Some 10,000 voters in Missouri received mailers with incorrect information about the dates for their absentee ballots were due. The source? The Missouri Republican Party.
Ray Bozarth, the party’s executive director, admitted that his party was responsible for the misleading information but insisted the incorrect date was caused not by malice or an effort at voter suppression.
It was, he said, simply “the result of a miscommunication between the party and its vendor, which he declined to name,” as the Kansas City Star reported.
“Bozarth also did not say how the miscommunication occurred,” the daily added.
The Star obtained a photo of the mailer, which bears a bright red bar and the words “URGENT NOTICE” emblazoned in all-caps, urging voters to get their mail-in ballots sent “today.”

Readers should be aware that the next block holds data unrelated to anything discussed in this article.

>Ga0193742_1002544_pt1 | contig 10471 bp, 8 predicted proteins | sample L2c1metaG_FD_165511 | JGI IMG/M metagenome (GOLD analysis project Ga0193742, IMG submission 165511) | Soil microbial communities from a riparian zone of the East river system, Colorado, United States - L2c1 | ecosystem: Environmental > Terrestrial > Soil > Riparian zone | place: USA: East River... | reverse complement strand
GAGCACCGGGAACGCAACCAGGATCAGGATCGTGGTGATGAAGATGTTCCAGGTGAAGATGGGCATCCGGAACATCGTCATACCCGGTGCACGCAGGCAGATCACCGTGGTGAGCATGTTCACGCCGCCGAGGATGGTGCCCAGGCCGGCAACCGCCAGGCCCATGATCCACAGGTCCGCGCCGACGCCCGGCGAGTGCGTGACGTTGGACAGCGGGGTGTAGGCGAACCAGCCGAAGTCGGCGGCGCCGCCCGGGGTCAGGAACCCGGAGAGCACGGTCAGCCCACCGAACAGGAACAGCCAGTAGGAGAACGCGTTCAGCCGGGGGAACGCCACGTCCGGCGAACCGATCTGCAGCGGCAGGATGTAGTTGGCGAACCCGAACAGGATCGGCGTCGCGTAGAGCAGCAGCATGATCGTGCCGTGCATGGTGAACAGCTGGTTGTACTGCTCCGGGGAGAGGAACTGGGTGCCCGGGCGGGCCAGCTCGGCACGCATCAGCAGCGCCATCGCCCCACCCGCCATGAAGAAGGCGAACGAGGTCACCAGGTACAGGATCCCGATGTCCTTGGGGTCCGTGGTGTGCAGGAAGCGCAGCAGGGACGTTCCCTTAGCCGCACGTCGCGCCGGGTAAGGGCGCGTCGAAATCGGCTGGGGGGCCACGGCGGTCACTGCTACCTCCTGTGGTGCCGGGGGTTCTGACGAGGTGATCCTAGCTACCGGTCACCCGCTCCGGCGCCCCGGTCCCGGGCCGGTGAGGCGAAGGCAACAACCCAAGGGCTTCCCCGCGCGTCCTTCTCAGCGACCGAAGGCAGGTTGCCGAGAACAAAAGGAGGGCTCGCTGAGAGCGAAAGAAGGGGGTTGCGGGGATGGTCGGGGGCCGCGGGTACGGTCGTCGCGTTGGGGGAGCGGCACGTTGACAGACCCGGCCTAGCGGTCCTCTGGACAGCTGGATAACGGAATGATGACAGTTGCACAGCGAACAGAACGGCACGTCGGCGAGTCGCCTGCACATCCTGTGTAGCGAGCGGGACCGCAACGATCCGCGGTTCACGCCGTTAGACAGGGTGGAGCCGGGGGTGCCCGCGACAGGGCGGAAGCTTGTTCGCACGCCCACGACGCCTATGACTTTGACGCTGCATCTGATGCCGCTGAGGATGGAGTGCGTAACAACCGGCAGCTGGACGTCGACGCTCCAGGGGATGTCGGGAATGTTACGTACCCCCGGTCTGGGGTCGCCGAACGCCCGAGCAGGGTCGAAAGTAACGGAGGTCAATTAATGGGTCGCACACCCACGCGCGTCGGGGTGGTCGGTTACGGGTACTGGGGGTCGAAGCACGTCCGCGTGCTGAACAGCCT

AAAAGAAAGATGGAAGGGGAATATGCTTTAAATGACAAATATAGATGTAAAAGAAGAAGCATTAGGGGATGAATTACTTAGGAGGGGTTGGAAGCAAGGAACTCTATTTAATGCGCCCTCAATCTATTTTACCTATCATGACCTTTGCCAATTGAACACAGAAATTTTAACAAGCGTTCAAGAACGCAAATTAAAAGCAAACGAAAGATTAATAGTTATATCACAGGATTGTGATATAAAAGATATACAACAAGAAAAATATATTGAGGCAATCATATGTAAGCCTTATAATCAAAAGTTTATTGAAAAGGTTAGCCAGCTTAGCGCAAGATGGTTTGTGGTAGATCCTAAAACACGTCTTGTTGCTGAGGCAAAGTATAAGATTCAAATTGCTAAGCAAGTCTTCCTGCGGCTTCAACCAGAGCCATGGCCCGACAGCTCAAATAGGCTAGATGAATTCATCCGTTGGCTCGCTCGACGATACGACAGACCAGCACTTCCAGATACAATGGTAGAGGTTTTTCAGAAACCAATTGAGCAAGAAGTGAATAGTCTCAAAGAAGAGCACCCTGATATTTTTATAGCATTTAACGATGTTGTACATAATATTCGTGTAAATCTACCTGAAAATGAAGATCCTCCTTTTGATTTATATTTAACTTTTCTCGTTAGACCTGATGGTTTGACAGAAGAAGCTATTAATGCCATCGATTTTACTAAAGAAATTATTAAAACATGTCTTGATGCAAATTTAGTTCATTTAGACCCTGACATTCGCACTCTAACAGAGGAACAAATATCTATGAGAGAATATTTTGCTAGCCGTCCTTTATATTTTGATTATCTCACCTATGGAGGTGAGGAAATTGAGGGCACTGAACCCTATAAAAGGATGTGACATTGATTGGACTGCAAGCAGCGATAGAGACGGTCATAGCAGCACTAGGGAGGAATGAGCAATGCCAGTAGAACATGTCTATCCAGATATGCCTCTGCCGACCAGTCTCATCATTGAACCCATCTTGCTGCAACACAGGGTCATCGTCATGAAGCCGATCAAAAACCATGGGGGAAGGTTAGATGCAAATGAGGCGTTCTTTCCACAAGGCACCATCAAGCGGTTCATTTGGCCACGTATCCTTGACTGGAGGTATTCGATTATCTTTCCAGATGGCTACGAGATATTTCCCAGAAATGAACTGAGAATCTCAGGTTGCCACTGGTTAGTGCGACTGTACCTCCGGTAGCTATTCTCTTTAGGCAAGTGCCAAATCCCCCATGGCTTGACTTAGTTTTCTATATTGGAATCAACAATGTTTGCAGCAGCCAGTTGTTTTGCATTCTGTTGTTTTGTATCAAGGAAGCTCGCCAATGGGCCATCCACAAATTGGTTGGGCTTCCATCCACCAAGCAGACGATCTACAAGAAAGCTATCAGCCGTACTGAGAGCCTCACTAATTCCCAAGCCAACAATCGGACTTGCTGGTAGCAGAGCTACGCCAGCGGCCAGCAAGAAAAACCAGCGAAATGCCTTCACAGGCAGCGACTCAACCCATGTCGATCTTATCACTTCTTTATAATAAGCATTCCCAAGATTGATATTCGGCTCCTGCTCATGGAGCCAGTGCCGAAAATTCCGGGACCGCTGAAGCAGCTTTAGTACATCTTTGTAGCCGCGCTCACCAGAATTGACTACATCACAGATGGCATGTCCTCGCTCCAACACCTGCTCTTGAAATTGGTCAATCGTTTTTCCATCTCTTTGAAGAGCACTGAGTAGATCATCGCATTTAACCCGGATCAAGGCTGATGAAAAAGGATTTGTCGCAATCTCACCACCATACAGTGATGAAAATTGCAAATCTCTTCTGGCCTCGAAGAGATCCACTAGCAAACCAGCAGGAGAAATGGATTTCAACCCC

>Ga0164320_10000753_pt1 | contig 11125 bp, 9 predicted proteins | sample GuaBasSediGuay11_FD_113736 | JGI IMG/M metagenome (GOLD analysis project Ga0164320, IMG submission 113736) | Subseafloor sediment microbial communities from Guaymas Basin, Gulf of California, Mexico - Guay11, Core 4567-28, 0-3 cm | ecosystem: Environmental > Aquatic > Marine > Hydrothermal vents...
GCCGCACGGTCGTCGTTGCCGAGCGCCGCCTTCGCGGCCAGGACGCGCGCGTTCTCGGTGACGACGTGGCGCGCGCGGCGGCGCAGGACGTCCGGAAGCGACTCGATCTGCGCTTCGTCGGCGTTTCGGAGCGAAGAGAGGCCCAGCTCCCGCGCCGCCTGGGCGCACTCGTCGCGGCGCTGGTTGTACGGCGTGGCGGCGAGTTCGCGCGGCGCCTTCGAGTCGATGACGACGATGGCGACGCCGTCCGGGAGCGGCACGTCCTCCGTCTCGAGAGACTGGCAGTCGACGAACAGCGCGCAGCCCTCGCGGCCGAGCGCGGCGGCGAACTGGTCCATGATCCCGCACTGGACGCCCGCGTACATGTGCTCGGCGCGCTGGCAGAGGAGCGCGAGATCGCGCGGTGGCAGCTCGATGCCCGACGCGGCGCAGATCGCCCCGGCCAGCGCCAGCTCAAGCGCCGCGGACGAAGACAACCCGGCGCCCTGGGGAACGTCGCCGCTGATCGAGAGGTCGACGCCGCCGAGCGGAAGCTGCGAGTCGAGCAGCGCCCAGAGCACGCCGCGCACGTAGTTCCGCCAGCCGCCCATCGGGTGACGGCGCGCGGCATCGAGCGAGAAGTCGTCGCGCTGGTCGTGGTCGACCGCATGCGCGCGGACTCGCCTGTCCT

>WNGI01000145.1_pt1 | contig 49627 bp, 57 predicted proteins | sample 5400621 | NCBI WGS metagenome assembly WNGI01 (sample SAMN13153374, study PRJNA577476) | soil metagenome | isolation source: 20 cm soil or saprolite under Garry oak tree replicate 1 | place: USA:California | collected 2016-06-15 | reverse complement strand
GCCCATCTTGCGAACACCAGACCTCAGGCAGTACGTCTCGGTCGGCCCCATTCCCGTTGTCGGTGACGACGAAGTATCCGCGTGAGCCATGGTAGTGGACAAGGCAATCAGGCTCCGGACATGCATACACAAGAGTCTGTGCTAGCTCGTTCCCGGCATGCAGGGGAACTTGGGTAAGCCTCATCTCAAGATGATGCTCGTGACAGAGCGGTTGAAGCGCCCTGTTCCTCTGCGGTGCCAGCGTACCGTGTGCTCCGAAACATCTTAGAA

It also says, ballots must be returned by 5 p.m. on Tuesday, Oct. 30, which is not the case. Ballots are due on election day, Nov. 6, and requests for mail-in ballots aren’t due until Wednesday, Oct. 31.
According to The Star, Bozarth believes the ballots were sent to “likely Republican voters” as part of a get-out-the-vote effort. These voters should expect to receive correct information “very soon.”
Asked if he was concerned some voters might not vote as a result of the confusion, he said he was “very confident in the Missouri Republican Party’s get-out-the-vote effort.”
The error-ridden mass mailing comes amid numerous reported cases of incorrect or sometimes misleading information being distributed to voters across the United States — as well as outright efforts to suppress votes in some areas — ahead of next month’s narrowly-contested midterm election for control of Congress.
One of the hardest-fought races pits the state’s incumbent US Senator Claire McCaskill against Republican challenger Josh Hawley, the state attorney general for Missouri.